*[Sheppard Baird in a paper on the Sea Peoples(b) maintains that the Los Millares culture lasted until 2200 BC and was succeeded by the Agaric named after the el Argar site. He also claims the Argaric watchtowers known as ‘motillas’ inspired the development of the ‘nuraghi’ on Sardinia.]*




Tartessos or Tartessus is generally accepted to have existed along the valley of the Guadalquivir River where the rich deposits of copper and silver led to the development of a powerful native civilisation, which traded with the Phoenicians, who had colonies along the south coast of Spain(k).

It is assumed by most commentators that Tartessos was identical with the wealthy city of Tarshish that is mentioned in the Bible. There have been persistent attempts over the past century to link Tartessos with Atlantis. The last king of Tartessia, in what is now Southern Spain, is noted by Herodotus to have been Arganthonios, who is claimed to have ruled from 630 BC until 550 BC. Similarly, Ephorus a 4th century BC historian describes Tartessos as ‘a very prosperous market.’ However, if these dates are only approximately true, then Atlantis cannot be identified with Tartessos as they nearly coincide with the lifetime of Solon, who received the story of Atlantis as being very ancient.

Rodrigo Caro

Rodrigo Caro

The existence of a ‘Tartessian’ empire is receiving gradual acceptance. Strabo writes of their system of canals running from the Guadalquivir River and a culture that had written records dating back 6,000 years. Their alphabet was slightly different to the ‘Iberian’. The Carthaginians were said to have been captured Tartessos after the reign of Arganthonios and after that, contact with Tartessos seems to have ended abruptly!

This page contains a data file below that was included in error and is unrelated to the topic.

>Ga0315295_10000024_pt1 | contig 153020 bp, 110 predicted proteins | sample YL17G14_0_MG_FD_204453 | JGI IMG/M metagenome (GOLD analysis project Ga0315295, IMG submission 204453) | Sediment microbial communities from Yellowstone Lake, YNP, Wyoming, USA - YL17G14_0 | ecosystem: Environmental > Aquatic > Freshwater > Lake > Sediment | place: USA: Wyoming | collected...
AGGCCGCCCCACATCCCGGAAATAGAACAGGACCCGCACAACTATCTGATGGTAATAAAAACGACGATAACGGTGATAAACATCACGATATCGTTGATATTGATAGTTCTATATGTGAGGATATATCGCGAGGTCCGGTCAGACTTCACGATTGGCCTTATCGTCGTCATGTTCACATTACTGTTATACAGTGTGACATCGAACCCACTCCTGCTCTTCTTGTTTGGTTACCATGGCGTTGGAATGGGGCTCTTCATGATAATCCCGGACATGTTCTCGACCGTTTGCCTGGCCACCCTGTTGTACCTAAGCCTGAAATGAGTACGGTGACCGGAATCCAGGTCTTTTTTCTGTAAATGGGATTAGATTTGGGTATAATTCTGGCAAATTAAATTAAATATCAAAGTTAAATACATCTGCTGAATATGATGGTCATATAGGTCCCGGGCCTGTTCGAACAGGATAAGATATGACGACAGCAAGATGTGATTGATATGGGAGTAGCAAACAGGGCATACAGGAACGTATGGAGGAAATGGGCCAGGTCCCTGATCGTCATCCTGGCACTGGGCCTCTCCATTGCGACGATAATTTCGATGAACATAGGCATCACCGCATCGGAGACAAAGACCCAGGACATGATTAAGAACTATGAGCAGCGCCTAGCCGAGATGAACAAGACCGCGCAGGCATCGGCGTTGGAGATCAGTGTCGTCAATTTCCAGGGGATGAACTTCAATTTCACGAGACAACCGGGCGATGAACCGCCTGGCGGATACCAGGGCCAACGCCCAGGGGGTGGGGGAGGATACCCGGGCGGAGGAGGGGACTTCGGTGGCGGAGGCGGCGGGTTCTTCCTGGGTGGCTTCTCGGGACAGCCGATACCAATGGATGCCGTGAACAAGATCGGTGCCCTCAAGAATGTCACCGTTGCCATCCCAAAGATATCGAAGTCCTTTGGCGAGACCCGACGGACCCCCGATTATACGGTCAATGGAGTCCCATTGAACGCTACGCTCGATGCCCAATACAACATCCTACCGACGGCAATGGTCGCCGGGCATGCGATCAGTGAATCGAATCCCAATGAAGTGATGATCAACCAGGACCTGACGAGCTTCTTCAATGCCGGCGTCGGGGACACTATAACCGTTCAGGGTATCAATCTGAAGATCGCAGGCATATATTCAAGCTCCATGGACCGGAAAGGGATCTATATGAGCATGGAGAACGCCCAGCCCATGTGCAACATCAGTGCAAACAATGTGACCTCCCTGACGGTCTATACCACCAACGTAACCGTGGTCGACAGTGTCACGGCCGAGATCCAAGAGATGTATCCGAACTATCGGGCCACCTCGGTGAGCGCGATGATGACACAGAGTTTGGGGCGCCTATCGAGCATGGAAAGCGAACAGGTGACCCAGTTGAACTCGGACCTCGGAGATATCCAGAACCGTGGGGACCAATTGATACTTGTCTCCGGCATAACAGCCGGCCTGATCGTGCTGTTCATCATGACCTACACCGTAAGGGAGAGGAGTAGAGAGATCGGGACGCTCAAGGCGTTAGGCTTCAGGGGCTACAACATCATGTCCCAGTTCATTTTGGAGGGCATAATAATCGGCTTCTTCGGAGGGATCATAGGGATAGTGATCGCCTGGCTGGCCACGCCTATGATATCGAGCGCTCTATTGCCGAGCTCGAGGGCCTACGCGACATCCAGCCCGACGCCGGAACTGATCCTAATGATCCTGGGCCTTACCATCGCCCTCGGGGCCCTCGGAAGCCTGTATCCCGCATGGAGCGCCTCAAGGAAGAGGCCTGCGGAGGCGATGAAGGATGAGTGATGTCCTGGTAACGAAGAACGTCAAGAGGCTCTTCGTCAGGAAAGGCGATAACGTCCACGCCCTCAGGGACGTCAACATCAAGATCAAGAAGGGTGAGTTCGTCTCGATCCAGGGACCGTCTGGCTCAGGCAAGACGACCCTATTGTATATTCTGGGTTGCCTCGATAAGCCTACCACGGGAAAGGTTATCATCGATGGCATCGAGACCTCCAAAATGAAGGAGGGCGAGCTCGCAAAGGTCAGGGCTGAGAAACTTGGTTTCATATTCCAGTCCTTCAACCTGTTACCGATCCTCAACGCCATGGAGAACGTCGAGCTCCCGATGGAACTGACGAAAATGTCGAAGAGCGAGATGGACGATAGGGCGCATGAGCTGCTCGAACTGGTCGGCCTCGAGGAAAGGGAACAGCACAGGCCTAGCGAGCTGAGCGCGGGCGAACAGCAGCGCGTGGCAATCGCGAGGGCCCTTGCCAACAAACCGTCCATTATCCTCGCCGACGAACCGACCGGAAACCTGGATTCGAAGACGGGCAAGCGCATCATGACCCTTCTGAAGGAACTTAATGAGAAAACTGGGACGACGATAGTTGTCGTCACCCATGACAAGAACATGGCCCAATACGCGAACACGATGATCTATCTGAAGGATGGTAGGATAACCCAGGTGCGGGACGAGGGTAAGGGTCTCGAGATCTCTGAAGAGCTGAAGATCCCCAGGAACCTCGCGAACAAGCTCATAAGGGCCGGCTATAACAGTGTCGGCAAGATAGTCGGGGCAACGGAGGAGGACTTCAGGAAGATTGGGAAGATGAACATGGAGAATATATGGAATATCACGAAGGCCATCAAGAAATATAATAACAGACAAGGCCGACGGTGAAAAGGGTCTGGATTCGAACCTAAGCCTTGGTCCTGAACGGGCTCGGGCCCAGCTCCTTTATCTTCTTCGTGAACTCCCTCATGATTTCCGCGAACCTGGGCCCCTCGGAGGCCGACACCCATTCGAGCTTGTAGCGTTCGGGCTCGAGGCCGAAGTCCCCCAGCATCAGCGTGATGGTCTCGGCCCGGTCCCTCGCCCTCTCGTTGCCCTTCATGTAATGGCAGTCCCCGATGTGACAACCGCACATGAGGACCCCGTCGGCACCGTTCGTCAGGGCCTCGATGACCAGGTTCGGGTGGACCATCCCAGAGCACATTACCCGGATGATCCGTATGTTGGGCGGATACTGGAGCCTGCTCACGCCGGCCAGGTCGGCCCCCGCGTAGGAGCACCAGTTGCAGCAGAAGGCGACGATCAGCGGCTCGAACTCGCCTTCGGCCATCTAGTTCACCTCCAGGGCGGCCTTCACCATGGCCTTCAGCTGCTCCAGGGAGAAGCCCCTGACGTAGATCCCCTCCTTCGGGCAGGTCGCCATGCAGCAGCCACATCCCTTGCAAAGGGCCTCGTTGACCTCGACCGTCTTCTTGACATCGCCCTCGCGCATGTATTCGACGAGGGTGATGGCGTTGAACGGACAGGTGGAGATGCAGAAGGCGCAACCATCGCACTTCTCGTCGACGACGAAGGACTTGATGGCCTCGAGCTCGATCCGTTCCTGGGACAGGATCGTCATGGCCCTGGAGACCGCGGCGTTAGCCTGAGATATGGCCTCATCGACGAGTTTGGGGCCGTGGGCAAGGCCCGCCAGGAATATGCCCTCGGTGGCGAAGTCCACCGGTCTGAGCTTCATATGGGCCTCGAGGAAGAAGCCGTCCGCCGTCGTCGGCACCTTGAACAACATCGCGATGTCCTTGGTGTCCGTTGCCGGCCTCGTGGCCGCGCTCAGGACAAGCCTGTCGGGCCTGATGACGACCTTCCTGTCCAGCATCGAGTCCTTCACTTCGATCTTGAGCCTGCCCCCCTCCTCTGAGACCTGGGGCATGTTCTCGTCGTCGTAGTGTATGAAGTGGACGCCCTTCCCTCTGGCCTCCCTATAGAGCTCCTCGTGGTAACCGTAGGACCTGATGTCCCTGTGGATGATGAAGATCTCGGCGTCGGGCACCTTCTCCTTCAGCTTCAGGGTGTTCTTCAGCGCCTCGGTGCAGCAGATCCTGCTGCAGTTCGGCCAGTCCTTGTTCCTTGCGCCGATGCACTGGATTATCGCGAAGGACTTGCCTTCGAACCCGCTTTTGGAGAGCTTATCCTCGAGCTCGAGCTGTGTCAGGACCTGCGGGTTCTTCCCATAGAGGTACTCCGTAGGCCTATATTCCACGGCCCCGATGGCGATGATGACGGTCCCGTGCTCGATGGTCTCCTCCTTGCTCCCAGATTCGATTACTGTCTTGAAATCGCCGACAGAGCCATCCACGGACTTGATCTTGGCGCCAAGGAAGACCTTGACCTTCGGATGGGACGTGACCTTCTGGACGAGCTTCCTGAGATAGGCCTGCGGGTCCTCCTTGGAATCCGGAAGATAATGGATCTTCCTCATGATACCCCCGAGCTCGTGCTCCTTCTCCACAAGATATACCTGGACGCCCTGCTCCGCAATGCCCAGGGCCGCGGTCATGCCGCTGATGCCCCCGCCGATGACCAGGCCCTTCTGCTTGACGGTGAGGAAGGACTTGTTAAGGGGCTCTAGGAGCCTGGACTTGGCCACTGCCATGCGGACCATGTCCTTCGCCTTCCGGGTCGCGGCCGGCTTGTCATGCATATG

The exact location of this city is not known apart from being near the mouth of the Guadalquivir River in Andalusia.  The Guadalquivir was known as Baetis by the Romans and Tartessos to the Greeks. The present day Gulf of Cadiz was known as Tartessius Sinus (Gulf of Tartessus) in Roman times. Cadiz is accepted to be a corruption of Gades that in turn is believed to have been named to after Gaderius. This idea was proposed as early as 1634 by Rodrigo Caro, the Spanish historian and poet, in his Antigüedades y principado de la Ilustrísima ciudad de Sevilla, now available as a free ebook(i).